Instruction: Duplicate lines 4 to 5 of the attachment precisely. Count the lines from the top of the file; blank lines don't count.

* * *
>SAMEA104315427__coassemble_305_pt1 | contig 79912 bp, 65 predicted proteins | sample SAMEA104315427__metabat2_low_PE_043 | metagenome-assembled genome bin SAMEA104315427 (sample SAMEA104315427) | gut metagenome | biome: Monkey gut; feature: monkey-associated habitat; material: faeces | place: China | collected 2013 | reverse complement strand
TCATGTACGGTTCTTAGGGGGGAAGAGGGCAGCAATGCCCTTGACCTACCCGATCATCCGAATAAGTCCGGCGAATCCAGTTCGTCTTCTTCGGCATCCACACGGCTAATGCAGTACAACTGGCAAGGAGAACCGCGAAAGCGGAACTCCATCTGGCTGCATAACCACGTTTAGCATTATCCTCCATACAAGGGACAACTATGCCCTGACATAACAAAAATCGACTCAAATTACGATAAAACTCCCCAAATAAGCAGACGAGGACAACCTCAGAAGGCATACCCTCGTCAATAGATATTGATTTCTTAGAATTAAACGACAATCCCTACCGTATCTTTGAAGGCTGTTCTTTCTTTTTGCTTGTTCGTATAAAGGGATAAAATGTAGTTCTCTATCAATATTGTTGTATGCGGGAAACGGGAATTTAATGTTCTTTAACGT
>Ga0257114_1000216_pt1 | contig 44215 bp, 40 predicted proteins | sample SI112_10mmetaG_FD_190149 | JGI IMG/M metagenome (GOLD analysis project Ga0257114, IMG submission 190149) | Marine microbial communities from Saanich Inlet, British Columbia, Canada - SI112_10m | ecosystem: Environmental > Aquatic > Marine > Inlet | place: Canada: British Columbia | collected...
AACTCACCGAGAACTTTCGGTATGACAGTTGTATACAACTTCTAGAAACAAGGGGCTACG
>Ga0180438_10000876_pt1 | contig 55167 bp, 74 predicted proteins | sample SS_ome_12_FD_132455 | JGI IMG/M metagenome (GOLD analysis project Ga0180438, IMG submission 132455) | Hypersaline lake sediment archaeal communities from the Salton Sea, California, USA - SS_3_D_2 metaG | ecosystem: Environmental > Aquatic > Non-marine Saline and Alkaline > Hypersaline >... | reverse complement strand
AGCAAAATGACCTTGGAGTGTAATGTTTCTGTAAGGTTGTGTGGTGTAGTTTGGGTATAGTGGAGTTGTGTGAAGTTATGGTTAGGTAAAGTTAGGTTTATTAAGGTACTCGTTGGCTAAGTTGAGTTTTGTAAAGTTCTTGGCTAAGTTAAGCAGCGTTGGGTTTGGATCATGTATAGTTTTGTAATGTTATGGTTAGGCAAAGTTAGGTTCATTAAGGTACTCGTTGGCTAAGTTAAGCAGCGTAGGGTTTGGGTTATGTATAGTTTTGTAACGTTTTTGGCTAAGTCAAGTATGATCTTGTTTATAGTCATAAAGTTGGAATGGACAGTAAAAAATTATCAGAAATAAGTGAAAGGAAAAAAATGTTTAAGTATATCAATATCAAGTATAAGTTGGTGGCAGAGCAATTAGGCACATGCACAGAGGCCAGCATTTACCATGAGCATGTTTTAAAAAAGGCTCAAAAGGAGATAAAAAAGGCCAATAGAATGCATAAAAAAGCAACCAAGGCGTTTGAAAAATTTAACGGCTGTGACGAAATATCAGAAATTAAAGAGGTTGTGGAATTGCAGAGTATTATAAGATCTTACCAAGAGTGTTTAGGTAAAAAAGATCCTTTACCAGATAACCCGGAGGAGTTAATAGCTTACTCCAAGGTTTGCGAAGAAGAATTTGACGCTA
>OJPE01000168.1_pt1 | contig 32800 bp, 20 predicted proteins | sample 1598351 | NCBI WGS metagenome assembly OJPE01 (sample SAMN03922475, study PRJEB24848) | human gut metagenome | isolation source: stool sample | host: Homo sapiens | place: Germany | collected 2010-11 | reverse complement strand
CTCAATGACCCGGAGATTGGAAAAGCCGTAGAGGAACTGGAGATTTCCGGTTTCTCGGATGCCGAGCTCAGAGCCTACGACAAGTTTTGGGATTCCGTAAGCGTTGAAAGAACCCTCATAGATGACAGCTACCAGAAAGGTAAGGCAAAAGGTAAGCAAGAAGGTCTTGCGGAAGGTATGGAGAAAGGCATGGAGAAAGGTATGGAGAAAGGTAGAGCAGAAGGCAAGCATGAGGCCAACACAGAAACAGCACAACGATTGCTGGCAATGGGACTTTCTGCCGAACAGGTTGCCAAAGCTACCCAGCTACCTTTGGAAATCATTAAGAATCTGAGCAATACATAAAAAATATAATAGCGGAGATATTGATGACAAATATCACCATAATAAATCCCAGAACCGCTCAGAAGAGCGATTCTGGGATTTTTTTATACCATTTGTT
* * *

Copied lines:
AACTCACCGAGAACTTTCGGTATGACAGTTGTATACAACTTCTAGAAACAAGGGGCTACG
>Ga0180438_10000876_pt1 | contig 55167 bp, 74 predicted proteins | sample SS_ome_12_FD_132455 | JGI IMG/M metagenome (GOLD analysis project Ga0180438, IMG submission 132455) | Hypersaline lake sediment archaeal communities from the Salton Sea, California, USA - SS_3_D_2 metaG | ecosystem: Environmental > Aquatic > Non-marine Saline and Alkaline > Hypersaline >... | reverse complement strand